Thursday, July 23, 2015

EKG Challenge No. 14 Case Conclusion: The EKG Sign Formerly Known as Prince?

On a Sunday afternoon, an elderly gentleman is brought into the emergency department by his wife complaining of chest pain that began one hour ago.  He is diaphoretic and appears very uncomfortable.  An EKG is obtained.  The patient has no prior EKGs available.

When you first look at the EKG, you note that there appears to be an abundance of PVCs... ventricular trigeminy actually.  Given the patient's clinical appearance, you suspect an acute MI.... now to just sort out the EKG to support your clinical gestalt.

Given the prevalence of ventricular ectopy,  you begin your analysis by identifying sinus beats [although you can use PVCs as well - see these posts (1) and (2)  on Dr. Smith's ECG blog]:
Sinus beats outlined in blue.  Other beats are premature ventricular contractions (PVCs)
 If you take one sinus tracing for each lead:



























Secondly, you observe that the tracing follows left bundle branch block (LBBB) morphology.  New LBBB may be considered the criteria "formerly known as" an indication for cath lab activation.

 
The 2004 ACC/AHA STEMI guidelines included new LBBB as a indication for Cath lab activation in patients presenting with symptoms suspicious for acute MI.  This was changed in the 2013, largely due to data suggesting that this was responsible for a large number of "false positive" cath lab activations [1].  Two separate studies involving patients with LBBB evaluated for suspected STEMI found an overall low prevalence of coronary lesions amenable to PCI [2,3].


In "normal" LBBB, repolarization is characterized by ST segment and T wave deviation away from the major direction of the terminal QRS waveform - also known as "appropriate discordance" [1]. Hence, in leads where the QRS is positive, the ST segment (and often the T wave) are deflected in the opposite direction and vice versa:


Appropriate discordance makes it more difficult, but not impossible, to assess for acute myocardial infarction with underlying LBBB.  In 1996, Sgarbossa and colleagues retrospectively derived and independently validated a clinical prediction rule for EKG diagnosis of acute myocardial infarction in the context of LBBB using positive biomarkers as a gold standard [4].   These three criteria are illustrated in the figure below:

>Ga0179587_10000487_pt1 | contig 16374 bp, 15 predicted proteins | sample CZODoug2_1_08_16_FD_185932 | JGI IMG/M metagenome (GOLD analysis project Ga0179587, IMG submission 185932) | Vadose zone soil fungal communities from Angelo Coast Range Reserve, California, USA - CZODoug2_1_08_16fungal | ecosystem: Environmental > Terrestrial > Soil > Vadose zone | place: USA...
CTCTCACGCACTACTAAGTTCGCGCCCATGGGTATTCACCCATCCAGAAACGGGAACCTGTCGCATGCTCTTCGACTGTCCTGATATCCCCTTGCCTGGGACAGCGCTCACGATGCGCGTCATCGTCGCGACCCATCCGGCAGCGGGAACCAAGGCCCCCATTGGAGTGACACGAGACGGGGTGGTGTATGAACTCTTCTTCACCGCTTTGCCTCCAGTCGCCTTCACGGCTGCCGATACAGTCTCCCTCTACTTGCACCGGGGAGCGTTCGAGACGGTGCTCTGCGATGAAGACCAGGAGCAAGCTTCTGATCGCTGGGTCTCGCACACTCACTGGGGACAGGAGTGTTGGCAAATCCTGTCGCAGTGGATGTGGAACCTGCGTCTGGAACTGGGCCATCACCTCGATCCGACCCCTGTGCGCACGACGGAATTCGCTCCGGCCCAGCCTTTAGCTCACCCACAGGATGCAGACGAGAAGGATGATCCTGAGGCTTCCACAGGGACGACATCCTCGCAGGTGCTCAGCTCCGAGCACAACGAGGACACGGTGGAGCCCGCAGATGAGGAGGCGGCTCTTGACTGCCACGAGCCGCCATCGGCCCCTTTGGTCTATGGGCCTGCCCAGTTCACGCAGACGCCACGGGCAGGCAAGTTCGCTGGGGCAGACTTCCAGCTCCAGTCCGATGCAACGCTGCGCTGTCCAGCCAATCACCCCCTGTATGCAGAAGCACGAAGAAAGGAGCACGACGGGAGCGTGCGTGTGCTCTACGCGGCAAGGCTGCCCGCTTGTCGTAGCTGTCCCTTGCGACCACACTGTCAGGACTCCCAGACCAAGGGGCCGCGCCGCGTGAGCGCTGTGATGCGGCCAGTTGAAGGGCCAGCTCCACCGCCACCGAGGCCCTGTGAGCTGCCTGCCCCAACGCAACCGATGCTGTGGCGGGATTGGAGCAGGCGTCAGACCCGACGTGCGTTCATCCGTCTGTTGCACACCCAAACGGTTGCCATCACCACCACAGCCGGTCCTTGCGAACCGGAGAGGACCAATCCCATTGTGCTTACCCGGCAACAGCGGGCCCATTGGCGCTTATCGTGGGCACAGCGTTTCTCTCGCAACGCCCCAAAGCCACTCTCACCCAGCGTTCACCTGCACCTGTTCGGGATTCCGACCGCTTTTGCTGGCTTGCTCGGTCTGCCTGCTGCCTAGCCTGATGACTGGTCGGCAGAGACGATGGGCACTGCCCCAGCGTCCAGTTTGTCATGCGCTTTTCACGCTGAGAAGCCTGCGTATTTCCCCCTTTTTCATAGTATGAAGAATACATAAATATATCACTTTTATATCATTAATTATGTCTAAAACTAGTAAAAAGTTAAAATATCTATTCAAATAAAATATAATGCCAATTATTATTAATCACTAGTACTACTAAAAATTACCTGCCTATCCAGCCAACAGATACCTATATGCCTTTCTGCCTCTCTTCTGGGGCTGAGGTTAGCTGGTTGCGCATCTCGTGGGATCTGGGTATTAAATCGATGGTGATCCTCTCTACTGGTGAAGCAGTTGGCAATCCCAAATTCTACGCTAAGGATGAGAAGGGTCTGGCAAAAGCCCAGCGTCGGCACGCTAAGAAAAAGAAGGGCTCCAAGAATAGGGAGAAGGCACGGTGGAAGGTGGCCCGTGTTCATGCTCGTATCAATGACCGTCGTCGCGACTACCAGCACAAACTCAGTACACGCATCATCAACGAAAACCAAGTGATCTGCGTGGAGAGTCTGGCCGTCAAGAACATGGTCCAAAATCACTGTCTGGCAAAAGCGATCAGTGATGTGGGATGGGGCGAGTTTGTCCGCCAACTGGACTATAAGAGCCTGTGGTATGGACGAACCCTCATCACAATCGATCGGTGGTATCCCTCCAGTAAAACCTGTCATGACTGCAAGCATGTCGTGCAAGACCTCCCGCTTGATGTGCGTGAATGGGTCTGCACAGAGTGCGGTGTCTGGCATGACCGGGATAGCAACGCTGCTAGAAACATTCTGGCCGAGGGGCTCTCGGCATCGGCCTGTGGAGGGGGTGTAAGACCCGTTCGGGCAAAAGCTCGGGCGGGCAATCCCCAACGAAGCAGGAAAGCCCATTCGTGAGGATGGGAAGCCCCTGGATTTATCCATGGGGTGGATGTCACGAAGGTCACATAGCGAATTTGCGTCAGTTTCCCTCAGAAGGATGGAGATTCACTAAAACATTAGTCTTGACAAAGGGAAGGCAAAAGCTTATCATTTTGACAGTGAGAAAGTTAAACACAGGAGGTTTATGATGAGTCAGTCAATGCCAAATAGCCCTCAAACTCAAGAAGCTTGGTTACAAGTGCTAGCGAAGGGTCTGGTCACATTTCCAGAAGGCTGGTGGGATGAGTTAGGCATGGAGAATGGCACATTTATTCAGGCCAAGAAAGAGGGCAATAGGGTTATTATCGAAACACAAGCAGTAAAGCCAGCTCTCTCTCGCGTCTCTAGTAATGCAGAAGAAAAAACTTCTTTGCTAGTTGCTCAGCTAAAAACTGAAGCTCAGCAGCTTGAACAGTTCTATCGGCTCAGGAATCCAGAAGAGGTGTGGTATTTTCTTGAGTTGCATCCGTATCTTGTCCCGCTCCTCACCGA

Image source: ecg12lead; Table source: Sgarbossa et. al. (1996)

There are few important things to note about the Sgarbossa criteria.  First, Sgarbossa criteria only need to be met in a single lead.  Second, the three criteria are not equal in their sensitivity or specificity with respect to predict myocardial infarction and thus are awarded different points within the model.   In the initial study, concordant ST elevation was found to have a sensitivity of 73% (95% CI 64-80) and specificity of 95% (95% CI 86-96), while concordant ST segment depression had a sensitivity of only 25% (95% CI 18-34) and specficity of 96% (95% CI 91-99).   The third criteria, discordant ST segment elevation > 5 mm, has a sensitivity of 31% (95% CI 23-39) and specificity of 92% (95% CI 85-96).  Thus, the Sgarbossa criteria were specific, but not necessarily sensitive, for acute myocardial infarction as diagnosed by positive biomarkers.

Source: Sgarbossa et. al. (1996)




































A meta-analysis of subsequent studies evaluating the Sgarbossa criteria was published in 2008 [5].   Based on calculated sensitivities and specificities (see below), this study recommended at the Sgarbossa score of > 3 (i.e. only concordant ST elevation anywhere  or concordant ST depression in V1, V2 or V3) physicians should treat for acute myocardial infarction.  A Sgarbossa score of 2 (i.e. meeting the discordant criteria alone) was deemed "inadequate to diagnose myocardial infarction."

Source: Reference 5

Smith et. al. (2012)  addressed the low sensitivity of the initial Sgarbossa criteria by postulating that changing the third component (excessive discordance) to a proportional rule instead of a 5 mm absolute cutoff would increase both the sensitivity and specificity of the criteria.  They defined "Abnormal, excessive discordance" as a ST/S ratio of < -0.25. 
Image Source: Smith et. al. (2012)
The authors proposed a "modified" unweighted Sgarbossa criteria:

            1. Concordant ST elevation > 1 mm in any lead
            2. ST segment depression > 1 mm in V1, V2 or V3